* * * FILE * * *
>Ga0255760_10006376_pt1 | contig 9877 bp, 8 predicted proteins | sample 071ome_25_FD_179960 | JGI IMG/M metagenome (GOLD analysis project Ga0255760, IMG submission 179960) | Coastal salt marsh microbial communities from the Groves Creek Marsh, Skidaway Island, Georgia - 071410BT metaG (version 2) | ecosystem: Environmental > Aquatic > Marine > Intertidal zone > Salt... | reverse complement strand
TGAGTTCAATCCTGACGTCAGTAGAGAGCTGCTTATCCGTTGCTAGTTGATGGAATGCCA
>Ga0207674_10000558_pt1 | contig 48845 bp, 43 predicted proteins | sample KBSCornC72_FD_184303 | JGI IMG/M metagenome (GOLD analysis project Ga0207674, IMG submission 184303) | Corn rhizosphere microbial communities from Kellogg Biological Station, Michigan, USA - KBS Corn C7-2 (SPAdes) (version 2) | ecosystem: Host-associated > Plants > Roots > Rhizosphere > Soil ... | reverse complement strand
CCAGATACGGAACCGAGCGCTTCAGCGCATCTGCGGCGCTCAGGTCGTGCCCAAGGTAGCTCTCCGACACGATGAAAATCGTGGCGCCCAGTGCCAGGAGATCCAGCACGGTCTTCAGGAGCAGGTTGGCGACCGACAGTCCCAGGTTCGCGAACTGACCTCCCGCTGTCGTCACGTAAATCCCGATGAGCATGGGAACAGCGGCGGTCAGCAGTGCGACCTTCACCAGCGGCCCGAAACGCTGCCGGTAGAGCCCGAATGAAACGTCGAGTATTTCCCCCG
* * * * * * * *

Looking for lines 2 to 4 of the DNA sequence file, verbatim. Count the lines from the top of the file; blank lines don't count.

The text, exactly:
TGAGTTCAATCCTGACGTCAGTAGAGAGCTGCTTATCCGTTGCTAGTTGATGGAATGCCA
>Ga0207674_10000558_pt1 | contig 48845 bp, 43 predicted proteins | sample KBSCornC72_FD_184303 | JGI IMG/M metagenome (GOLD analysis project Ga0207674, IMG submission 184303) | Corn rhizosphere microbial communities from Kellogg Biological Station, Michigan, USA - KBS Corn C7-2 (SPAdes) (version 2) | ecosystem: Host-associated > Plants > Roots > Rhizosphere > Soil ... | reverse complement strand
CCAGATACGGAACCGAGCGCTTCAGCGCATCTGCGGCGCTCAGGTCGTGCCCAAGGTAGCTCTCCGACACGATGAAAATCGTGGCGCCCAGTGCCAGGAGATCCAGCACGGTCTTCAGGAGCAGGTTGGCGACCGACAGTCCCAGGTTCGCGAACTGACCTCCCGCTGTCGTCACGTAAATCCCGATGAGCATGGGAACAGCGGCGGTCAGCAGTGCGACCTTCACCAGCGGCCCGAAACGCTGCCGGTAGAGCCCGAATGAAACGTCGAGTATTTCCCCCG